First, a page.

The Georgia Bulldogs bookended arguably the most depressing eight-day stretch in the state’s long sports history – the sad interior filled with another Braves postseason eviction and a Monday Night Football embarrassment by the Falcons.
The Bulldog injury report from the great Tennessee escape last week was gruesome. The reality of those losses hit home on a postcard perfect Saturday afternoon in Sanford Stadium. Georgia doesn’t have the defense and no longer has the offensive weapons to be the championship contender they seemed destined for in September.
That was painfully obvious in a 41-26 defeat to No. 25 Missouri on Saturday – though good luck finding a Georgia player or coach willing to admit that.
“The only thing that changes the game-plan is the defense that we play,” said Bulldog senior receiver Chris Conley. “The young guys did step up today, we just didn’t get it done and didn’t finish. We make no excuses with injuries. We still have to execute at a high level.”
That’s the problem, because the Bulldogs simply can’t execute at the same high level offensively that they could before Todd Gurley, Keith Marshall, Malcolm Mitchell, Justin Scott-Wesley and Michael Bennett got knocked out with injuries. As capably as the backups handled the responsibility that was heaped upon them, they weren’t ahead of those other guys on the depth chart for a reason.
It showed up at the most critical times Saturday. On three consecutive red-zone opportunities, the Bulldogs came away with two field goals and crushing fumble by Brendan Douglas at the 5 just before halftime.
Then at the end, Aaron Murray threw two interceptions when he was obviously forcing the ball into what seemed like limited options. Instead of engineering another comeback from eight points down in the final 4:25, the Bulldogs were helplessly watching Missouri salt the game away and take over the divisional front-runner status in the Southeastern Conference.
“We had who we had coming into the game,” said offensive coordinator Mike Bobo of the personnel dropoff. “We knew it was going to be a big deal in the red zone trying to make some plays and we didn’t execute and they did.”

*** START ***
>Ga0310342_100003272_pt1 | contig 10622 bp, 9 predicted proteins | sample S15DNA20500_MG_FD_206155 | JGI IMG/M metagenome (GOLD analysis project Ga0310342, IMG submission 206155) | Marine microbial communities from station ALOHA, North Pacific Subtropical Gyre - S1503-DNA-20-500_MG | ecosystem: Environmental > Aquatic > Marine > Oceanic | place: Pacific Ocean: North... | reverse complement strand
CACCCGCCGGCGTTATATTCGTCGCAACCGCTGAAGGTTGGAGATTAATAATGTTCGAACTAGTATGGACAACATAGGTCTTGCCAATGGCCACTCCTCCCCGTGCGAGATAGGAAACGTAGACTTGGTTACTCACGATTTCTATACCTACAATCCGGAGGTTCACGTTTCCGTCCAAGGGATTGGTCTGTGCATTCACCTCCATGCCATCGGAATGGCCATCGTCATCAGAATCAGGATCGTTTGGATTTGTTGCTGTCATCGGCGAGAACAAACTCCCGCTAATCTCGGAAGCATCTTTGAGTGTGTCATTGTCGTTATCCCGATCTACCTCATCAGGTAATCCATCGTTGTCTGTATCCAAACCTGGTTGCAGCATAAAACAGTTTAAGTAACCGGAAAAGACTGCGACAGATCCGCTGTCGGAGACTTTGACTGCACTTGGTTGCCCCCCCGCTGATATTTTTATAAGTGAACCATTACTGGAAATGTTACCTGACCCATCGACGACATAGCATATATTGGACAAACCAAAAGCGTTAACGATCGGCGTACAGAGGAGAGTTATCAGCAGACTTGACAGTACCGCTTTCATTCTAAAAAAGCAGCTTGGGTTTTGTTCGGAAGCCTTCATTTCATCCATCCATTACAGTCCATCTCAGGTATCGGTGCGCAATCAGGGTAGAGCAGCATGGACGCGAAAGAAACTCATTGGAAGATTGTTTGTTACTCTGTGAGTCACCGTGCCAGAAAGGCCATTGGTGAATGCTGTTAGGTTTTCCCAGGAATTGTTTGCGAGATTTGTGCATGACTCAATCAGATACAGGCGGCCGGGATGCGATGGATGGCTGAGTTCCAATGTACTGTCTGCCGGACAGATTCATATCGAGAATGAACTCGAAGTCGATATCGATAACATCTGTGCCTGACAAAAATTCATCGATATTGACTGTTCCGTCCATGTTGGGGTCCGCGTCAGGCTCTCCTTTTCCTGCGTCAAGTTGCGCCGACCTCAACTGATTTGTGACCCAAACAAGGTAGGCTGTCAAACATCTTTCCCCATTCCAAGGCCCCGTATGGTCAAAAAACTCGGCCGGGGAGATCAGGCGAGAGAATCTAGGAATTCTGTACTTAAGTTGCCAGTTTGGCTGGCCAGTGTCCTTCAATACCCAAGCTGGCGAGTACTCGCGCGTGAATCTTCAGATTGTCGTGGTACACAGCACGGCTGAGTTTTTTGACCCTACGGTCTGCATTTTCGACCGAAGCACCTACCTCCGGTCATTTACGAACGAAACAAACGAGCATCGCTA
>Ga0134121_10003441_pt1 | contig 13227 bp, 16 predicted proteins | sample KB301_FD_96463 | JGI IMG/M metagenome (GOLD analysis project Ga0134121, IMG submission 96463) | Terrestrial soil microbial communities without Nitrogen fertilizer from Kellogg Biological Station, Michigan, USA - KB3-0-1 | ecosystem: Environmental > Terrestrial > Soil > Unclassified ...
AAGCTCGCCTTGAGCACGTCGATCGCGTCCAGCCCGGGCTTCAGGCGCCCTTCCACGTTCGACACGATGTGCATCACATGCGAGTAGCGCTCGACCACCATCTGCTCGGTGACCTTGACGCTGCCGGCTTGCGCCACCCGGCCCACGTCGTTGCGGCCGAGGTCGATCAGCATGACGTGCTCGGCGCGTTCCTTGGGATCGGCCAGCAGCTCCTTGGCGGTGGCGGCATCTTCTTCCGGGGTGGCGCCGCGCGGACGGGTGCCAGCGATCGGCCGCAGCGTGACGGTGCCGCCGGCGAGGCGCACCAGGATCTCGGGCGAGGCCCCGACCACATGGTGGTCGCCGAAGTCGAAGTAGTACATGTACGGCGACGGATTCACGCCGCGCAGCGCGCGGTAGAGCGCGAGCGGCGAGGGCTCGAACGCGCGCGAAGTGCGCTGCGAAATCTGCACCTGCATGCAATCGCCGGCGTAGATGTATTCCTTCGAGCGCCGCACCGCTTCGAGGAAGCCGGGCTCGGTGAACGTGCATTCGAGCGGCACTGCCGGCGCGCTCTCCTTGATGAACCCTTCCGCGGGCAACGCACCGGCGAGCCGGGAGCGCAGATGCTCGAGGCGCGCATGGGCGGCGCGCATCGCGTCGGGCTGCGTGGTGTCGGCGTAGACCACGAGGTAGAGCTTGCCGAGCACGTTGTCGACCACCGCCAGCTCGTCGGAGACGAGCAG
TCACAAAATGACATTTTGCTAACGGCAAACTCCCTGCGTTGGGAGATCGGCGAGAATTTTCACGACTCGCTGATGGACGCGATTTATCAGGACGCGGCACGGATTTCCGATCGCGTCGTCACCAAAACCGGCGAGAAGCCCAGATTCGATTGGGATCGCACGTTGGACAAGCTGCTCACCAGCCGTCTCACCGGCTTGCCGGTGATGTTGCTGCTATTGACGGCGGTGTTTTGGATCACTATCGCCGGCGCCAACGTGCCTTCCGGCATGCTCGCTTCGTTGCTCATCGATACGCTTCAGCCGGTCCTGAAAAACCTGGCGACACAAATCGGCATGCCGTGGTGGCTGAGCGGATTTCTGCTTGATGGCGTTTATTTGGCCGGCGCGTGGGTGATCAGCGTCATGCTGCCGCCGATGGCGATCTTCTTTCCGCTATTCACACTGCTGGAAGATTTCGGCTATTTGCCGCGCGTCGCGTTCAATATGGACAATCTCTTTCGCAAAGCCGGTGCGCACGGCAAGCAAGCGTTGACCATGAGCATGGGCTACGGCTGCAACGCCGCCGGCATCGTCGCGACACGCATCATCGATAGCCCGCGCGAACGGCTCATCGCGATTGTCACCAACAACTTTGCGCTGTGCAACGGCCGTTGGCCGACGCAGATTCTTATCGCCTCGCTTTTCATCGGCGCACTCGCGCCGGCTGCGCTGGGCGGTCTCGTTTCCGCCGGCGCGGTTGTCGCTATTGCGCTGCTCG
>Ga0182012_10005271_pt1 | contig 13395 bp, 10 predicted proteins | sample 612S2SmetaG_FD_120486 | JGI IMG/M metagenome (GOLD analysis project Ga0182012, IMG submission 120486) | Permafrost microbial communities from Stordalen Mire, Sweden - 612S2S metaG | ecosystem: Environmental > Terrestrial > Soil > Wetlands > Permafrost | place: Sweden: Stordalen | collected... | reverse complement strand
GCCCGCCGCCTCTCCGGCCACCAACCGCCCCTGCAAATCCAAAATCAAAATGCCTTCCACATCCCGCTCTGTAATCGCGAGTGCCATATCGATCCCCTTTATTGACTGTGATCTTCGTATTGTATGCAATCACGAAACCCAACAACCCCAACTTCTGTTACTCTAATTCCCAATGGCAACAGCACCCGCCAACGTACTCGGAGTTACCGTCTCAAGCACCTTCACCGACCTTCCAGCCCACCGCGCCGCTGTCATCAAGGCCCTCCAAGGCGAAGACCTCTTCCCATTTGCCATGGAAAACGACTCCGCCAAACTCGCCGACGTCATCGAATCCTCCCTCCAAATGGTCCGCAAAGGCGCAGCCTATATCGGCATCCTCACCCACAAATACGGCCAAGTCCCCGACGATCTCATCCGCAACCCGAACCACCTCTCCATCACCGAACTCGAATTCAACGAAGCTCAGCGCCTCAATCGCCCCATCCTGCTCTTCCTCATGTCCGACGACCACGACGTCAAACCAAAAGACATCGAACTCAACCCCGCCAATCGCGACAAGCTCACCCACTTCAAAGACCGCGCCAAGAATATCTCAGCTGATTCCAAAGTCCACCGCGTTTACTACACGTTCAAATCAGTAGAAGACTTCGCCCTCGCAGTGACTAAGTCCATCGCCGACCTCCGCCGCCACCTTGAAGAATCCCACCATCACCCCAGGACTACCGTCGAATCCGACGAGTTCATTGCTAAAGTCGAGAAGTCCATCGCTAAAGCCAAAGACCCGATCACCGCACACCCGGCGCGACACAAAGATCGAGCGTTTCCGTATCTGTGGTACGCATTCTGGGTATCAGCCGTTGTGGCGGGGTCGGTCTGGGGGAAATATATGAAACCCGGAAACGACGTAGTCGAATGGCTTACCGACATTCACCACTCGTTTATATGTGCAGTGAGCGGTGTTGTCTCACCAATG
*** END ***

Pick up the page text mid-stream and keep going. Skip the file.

Of course, the defense remains a huge issue. Mark Richt praised them for a “spark” and “signs of life” in making a few second-half stops that allowed the Bulldogs a chance to come back from an 18-point halftime deficit to have a chance at surviving another shootout, but the seventh week of the season is not a time to be discussing flashes of competence and vital signs. Giving up nearly 34 points per game is unhealthy for any team, much less one with an all-star offensive roster on injured reserve.
It’s hard to fathom the emotional decent the Bulldogs have made in the last 15 days. The high of Sept. 28 when players and coaches were making curtain calls between the hedges after a gutsy 44-41 victory over LSU seems eons ago after the stunned trauma of the costly overtime victory at Tennessee and the harsh reality of a loss to Mizzou that nobody had on its threat radar two weeks ago.
“It takes a lot of energy to play any game and even more to play the kinds of games we’ve been playing,” Richt said. “And a lot of emotional energy, too. But I thought we rebounded well a whole week later and thought our guys were excited to play the game. We just got beat by a good team.”
That’s just it. Missouri is a good team – undefeated and now firmly in a four-team mix to win the SEC East. But before last Saturday, Georgia had a chance to be a great team (provided that defensive spark ever caught flame).
Now, who knows? It’s not like all is lost for the Bulldogs (though you can probably cancel those hotel rooms in Pasadena, Calif., in January). There is not another team on the schedule in the second half of the season with the offensive capability of any of the four ranked teams the Bulldogs have already faced.
But the margin for error is gone while the likelihood of error increased. Missouri survived Saturday despite its star quarterback getting injured with the Tigers clinging to a two-point lead. It faces Florida and South Carolina in the next two weeks. If the Tigers lose both and the Bulldogs win out against a conference schedule that includes Vanderbilt, Kentucky, Florida and Auburn, Georgia will be headed back to Atlanta as SEC East champs.
That’s not a remotely far-fetched scenario. But the degree of confidence isn’t what it was only nine days ago.
“It hurts, but we’ve got to rebound,” Murray said. “It’s a wild ride and hopefully it steadies out. We’ve got to hope (the Tigers) lose two games and we’ve got to win ourselves. We’ll see. It’s a long season for everyone.”
Not nearly as long as the last eight days have been on the psyche of sports fans around here. In mid-September the Braves had the best record in the National League, the Falcons were just one game out of the division with a healthy Julio Jones and the Georgia Bulldogs were a high-flying BCS title contender. Heck, even Georgia Tech was trending upward in the Atlantic Coast Conference and something called the Dream was in the WNBA finals.
Now, the only sure thing in Georgia may be a run on refills of heart meds and antidepressants. Because the Bulldogs’ road just got a lot tougher and the rewards a little smaller.